Breastfeeding and lung function at school age: Does maternal asthma modify the effect?

February 3, 2012, American Thoracic Society

Breastfeeding is associated with improved lung function at school age, particularly in children of asthmatic mothers, according to a new study from researchers in Switzerland and the UK.

"In our cohort of school age children, breastfeeding was associated with modest improvement in forced mid-expiratory flow (FEF50) in our whole group and with improvements in forced vital capacity (FVC) and forced expiratory volume at 1 second (FEV1) only in the children of asthmatic mothers," said Claudia E. Kuehni, MD, MSc, professor at the Institute of Social and at the University of Bern. "In contrast, some earlier studies have suggested that breastfeeding might be harmful in the offspring of mothers with asthma."

The findings were published online ahead of print publication in the American Thoracic Society's American Journal of Respiratory and .

The researchers analyzed data from a nested sample of 1458 children from the Leicestershire cohort studies, born between 1993 and 1997 in the UK. They assessed duration of breastfeeding, other exposures and respiratorysymptoms by repeated questionnaires. Post-bronchodilator FVC, , peak expiratory flow rates (PEF), FEF50 and skinprick tests were measured at age 12.

In the entire sample of children, FEF50was significantly higher in breastfed children compared with those who were not breastfed, increasing by 0.130 L/sec (P=.048) in those breastfed for 4-6 months and 0.164 L/sec (P=.041) in those breastfed for more than six months. These effects were larger among children of mothers with asthma, with increases of 0.375 L/sec (P=.015) in those breastfed for 4-6 months and 0.468 L/sec (P=.009) in those breastfed for more than six months. Significant improvements in FVC and FEV1with breastfeeding were seen only in the children of asthmatic mothers. Adjustments for respiratory infections in infancy and asthma and atopy in childhood did not change the results of these analyses.

The study had several limitations, including a modest response rate of the original cohort for laboratory examinations and the use of self-report for determining duration of breastfeeding, maternal asthma and infections during infancy.

"We observed modest improvements in in breastfed children in our cohort, including the children of mothers with asthma. Furthermore, our data suggest that rather than acting by reducing respiratory infections, asthma or allergy, breastfeeding might have a direct effect on lung growth," said Dr. Kuehni. "This study supports a strong recommendation for breastfeeding in all children, including those with asthmatic mothers."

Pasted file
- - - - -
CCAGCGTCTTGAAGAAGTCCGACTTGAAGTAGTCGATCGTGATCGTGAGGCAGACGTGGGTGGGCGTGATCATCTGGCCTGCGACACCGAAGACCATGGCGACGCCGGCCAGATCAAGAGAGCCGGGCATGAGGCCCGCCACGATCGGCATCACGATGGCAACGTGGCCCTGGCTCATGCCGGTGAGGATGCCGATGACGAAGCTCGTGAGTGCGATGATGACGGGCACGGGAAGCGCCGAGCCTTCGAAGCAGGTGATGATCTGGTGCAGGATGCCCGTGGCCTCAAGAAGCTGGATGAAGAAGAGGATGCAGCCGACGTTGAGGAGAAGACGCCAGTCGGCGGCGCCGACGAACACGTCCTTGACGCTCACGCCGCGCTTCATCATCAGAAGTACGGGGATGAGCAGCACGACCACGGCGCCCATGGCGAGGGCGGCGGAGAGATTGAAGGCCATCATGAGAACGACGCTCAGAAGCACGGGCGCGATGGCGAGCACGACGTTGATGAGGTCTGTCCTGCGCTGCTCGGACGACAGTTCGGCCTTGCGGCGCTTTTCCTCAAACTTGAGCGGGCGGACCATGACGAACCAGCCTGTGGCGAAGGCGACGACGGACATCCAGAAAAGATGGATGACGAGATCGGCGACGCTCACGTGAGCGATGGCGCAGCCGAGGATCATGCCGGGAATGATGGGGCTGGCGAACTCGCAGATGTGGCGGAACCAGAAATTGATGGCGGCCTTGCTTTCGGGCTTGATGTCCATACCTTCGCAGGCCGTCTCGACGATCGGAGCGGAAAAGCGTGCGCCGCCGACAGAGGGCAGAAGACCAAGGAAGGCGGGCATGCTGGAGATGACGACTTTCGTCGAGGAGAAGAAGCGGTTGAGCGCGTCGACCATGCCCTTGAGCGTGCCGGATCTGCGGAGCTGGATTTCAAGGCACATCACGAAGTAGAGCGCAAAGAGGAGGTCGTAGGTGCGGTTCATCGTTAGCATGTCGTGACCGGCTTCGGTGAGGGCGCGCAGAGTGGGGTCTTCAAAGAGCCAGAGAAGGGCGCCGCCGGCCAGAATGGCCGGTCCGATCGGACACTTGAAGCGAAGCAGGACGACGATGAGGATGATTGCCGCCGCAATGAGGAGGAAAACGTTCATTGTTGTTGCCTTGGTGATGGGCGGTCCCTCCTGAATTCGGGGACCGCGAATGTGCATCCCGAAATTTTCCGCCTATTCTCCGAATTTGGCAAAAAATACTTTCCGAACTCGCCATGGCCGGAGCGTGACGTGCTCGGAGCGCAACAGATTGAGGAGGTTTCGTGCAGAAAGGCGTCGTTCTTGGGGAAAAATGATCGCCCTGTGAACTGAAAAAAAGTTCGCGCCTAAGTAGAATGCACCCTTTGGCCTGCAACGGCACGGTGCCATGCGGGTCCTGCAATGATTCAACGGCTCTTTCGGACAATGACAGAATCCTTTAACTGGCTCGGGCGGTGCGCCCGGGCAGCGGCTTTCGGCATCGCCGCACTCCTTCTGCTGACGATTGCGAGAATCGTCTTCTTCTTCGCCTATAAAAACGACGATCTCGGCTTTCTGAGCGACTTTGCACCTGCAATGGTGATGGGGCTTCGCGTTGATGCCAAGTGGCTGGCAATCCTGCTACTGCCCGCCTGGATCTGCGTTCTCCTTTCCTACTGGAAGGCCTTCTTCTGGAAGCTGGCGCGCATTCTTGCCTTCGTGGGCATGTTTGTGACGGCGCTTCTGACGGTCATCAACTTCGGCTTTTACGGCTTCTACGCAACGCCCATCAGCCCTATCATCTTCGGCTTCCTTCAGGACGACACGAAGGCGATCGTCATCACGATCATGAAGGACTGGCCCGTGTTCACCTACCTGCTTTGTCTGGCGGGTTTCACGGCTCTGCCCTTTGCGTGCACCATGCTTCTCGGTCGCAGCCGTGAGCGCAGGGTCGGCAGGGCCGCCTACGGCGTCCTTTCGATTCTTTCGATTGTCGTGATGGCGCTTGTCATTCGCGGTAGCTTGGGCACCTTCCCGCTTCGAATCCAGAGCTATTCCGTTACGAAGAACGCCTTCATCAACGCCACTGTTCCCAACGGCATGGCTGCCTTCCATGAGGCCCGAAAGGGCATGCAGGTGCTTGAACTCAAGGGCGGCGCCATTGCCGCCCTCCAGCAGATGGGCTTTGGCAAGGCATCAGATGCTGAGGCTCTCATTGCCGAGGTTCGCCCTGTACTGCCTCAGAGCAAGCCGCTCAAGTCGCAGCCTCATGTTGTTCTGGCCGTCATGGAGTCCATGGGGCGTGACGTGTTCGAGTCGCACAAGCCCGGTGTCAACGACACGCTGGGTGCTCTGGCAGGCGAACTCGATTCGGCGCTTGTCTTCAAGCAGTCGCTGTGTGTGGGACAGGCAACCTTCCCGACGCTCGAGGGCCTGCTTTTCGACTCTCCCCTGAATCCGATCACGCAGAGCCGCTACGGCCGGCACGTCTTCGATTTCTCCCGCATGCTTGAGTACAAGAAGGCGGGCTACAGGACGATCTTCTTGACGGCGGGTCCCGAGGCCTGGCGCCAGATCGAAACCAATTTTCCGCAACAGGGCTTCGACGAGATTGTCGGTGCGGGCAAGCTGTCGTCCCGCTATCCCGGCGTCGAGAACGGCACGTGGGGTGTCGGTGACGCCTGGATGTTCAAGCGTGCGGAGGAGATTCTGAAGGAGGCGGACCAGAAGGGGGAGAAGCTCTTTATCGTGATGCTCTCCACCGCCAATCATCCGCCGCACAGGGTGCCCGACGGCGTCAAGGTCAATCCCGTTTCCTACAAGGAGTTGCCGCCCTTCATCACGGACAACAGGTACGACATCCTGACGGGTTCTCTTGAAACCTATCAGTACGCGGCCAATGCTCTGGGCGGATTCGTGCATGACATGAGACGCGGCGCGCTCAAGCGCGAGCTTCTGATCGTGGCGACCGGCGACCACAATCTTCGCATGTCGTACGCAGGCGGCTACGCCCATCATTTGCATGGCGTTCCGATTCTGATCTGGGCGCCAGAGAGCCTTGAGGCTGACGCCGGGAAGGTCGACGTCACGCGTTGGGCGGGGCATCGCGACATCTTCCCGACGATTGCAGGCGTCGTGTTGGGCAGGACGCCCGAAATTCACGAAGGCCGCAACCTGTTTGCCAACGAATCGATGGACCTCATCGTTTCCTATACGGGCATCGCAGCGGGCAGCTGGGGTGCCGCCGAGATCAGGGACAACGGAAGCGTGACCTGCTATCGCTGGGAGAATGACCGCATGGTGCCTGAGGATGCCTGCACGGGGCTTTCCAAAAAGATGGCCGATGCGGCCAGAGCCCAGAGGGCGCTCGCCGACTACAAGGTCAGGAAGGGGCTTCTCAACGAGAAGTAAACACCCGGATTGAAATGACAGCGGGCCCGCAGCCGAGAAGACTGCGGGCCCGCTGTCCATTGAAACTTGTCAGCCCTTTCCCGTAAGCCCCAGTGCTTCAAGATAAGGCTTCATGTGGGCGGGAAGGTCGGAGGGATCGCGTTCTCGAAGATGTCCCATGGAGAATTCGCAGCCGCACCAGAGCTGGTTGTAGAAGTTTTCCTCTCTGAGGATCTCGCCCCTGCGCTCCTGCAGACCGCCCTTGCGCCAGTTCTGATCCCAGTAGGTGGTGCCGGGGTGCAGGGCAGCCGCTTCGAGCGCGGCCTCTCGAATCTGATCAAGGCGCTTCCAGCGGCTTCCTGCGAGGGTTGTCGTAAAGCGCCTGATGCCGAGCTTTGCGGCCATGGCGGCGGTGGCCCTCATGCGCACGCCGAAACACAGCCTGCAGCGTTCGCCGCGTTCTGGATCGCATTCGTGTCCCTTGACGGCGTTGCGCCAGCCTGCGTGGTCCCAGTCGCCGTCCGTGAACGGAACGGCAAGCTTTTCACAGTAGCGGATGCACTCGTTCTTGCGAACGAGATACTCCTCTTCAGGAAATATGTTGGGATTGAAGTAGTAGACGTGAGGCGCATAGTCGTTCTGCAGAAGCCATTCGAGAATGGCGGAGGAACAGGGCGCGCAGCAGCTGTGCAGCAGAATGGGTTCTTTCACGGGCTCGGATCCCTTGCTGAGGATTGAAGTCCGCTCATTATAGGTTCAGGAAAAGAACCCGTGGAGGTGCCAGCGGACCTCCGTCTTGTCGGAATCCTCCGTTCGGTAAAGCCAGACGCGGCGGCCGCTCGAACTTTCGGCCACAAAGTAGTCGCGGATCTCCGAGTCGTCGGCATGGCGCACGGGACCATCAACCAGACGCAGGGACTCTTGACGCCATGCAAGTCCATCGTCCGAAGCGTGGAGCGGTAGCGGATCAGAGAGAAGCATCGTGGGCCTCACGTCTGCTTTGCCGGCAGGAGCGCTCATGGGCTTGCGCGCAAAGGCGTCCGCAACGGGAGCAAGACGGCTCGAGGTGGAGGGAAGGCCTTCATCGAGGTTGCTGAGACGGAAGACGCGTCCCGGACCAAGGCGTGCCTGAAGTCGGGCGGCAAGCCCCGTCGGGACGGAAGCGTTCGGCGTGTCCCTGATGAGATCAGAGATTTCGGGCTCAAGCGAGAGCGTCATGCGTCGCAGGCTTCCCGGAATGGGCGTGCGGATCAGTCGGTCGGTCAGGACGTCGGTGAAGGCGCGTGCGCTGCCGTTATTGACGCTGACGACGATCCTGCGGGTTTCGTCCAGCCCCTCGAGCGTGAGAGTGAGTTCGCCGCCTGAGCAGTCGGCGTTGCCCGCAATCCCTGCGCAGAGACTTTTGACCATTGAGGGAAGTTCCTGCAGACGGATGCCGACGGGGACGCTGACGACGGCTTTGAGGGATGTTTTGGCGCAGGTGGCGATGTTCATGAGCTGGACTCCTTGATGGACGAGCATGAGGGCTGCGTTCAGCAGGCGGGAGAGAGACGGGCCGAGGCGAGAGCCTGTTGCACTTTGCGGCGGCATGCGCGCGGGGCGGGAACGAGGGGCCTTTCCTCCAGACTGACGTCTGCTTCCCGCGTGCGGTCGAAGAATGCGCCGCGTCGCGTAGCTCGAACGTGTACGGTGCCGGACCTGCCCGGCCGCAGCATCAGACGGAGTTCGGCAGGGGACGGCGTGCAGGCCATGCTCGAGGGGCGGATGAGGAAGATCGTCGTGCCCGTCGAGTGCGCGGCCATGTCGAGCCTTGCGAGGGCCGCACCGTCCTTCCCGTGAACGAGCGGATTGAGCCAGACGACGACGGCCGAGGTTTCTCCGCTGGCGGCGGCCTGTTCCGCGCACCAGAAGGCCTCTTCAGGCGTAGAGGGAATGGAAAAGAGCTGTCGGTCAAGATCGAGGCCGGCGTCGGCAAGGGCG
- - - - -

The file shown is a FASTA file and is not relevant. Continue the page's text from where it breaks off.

Explore further: Breastfeeding may prevent asthma

Related Stories

Breastfeeding may prevent asthma

July 22, 2011
Feeding a baby on only breast milk and for up to 6 months after birth can reduce their risk of developing asthma-related symptoms in early childhood, according to new research.

Recommended for you

Americans are getting more sleep

January 19, 2018
Although more than one in three Americans still don't get enough sleep, a new analysis shows first signs of success in the fight for more shut eye. According to data from 181,335 respondents aged 15 and older who participated ...

Wine is good for you—to a point

January 18, 2018
The Mediterranean diet has become synonymous with healthy eating, but there's one thing in it that stands out: It's cool to drink wine.

Sleep better, lose weight?

January 17, 2018
(HealthDay)—Sleeplessness could cost you when it's time to stand on your bathroom scale, a new British study suggests.

Who uses phone apps to track sleep habits? Mostly the healthy and wealthy in US

January 16, 2018
The profile of most Americans who use popular mobile phone apps that track sleep habits is that they are relatively affluent, claim to eat well, and say they are in good health, even if some of them tend to smoke.

Improvements in mortality rates are slowed by rise in obesity in the United States

January 15, 2018
With countless medical advances and efforts to curb smoking, one might expect that life expectancy in the United States would improve. Yet according to recent studies, there's been a reduction in the rate of improvement in ...

Can muesli help against arthritis?

January 15, 2018
It is well known that healthy eating increases a general sense of wellbeing. Researchers at Friedrich-Alexander-Universität Erlangen-Nürnberg (FAU) have now discovered that a fibre-rich diet can have a positive influence ...

0 comments

Please sign in to add a comment. Registration is free, and takes less than a minute. Read more

Click here to reset your password.
Sign in to get notified via email when new comments are made.